TABLE 5.1 The Geospatial Technology Competency Model
Ability to assess relationships among geospatial technologies
Computer programming skills
GIS theory and applications
Geospatial data processing tools
Remote-sensing theory and applications
Spatial information processing
Ability to see the “big picture”
Cost-benefit analysis, Return on Investment
Performance analysis and evaluation
Model building skills
Group process understanding
Relationship building skills
NOTE: Core competencies are shown in bold.
Geospatial Technology Competency Model establishes a link between competencies—the knowledge, skills, and abilities that an individual needs to do a job—and roles, which are groupings of work-related competencies. Many of the technical and analytical competencies listed in the model are directly related to the process of spatial thinking.
In short, therefore, workforce demands are changing; those demands can be met only if the K–12 education system produces graduates with the requisite skills and knowledge, with a commitment to lifelong learning, and with flexibility to adapt to change. Central to changing workforce needs are knowledge workers for the rapidly growing IT sector. Central to the IT sector and many other sectors is spatial thinking. To what extent does the K–12 educational system generate graduates with these spatial thinking skills? One answer can be found in the most recent international comparative survey of mathematics and science performance.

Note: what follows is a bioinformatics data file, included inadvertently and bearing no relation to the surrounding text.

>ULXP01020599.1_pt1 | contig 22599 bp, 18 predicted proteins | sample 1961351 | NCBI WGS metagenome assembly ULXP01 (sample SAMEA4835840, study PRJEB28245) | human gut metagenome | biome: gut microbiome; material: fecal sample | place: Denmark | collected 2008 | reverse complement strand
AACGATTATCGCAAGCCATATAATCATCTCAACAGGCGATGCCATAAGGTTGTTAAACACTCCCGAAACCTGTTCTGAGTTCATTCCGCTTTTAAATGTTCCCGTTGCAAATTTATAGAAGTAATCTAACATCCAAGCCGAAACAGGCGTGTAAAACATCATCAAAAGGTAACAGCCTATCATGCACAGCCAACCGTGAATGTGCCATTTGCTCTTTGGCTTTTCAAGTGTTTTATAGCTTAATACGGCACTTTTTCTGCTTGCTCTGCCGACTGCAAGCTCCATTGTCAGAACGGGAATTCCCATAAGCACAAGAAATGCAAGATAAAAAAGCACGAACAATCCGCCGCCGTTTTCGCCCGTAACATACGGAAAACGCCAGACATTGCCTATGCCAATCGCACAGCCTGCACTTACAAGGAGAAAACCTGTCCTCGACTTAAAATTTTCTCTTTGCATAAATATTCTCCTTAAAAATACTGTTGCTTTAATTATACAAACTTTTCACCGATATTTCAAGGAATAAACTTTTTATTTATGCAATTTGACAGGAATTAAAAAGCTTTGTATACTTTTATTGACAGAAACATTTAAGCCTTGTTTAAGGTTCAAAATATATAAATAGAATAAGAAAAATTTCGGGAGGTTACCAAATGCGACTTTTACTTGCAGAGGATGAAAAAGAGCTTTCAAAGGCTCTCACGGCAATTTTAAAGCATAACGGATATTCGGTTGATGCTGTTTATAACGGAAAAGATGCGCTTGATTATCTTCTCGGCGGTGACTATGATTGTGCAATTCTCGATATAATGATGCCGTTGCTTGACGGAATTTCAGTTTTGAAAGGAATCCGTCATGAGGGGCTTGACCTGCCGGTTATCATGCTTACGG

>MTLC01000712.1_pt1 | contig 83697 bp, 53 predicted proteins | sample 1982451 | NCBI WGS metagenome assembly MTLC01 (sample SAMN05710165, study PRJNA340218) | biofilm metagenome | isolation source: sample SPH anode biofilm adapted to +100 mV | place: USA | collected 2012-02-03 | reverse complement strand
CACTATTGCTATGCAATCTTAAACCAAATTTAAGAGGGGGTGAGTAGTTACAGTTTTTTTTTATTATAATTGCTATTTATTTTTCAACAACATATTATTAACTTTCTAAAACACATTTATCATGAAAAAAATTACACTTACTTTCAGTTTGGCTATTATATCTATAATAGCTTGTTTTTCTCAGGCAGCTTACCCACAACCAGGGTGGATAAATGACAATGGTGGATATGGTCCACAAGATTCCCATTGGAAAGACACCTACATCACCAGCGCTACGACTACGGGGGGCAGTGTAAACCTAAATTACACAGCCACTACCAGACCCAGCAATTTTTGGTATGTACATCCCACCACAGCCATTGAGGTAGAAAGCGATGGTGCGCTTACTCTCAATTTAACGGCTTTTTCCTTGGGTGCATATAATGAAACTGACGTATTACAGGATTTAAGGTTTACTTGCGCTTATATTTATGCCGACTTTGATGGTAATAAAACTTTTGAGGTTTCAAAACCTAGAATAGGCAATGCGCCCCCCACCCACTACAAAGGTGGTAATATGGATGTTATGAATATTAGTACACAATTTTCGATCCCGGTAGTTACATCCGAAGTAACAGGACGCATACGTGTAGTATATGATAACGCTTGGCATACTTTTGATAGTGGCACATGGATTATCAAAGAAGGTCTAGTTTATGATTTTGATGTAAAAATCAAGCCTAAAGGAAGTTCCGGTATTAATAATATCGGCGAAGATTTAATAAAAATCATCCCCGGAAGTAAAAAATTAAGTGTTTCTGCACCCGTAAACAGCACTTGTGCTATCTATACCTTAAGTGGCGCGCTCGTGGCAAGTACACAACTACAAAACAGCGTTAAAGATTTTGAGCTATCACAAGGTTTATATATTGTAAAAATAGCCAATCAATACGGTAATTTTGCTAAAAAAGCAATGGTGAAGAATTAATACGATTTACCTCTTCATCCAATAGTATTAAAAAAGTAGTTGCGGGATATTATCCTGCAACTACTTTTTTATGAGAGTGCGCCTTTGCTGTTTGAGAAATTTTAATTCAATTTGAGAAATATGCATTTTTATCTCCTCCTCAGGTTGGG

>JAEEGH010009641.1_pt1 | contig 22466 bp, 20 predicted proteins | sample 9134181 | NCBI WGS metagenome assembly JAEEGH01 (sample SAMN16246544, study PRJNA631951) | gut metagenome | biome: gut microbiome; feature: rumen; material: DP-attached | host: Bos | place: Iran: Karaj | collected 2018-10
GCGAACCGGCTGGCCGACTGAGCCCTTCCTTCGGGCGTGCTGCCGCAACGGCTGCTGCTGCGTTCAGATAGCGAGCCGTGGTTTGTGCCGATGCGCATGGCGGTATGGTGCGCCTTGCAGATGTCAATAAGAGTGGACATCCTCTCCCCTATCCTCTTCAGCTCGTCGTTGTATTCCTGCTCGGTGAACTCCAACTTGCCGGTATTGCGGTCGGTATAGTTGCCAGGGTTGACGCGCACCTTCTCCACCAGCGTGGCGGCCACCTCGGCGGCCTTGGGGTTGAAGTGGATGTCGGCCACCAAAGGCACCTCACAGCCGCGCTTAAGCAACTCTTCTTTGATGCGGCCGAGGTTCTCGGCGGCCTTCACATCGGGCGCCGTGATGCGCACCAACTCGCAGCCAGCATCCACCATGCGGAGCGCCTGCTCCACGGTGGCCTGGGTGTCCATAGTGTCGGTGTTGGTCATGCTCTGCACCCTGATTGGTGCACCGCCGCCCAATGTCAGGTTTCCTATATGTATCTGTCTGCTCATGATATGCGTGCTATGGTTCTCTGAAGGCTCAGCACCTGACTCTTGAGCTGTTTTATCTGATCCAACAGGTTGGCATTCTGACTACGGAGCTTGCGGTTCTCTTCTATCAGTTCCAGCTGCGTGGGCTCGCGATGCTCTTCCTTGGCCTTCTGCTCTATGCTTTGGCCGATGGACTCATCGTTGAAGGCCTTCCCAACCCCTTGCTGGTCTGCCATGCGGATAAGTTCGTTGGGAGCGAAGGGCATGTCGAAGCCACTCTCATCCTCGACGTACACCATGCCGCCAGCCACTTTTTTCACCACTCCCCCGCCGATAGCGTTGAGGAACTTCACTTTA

The Trends in International Mathematics and Science Study (formerly known as the Third International Mathematics and Science Study) is the international parallel to the National Assessment of Educational Progress. Sponsored by the U.S. Department of Education through the Na-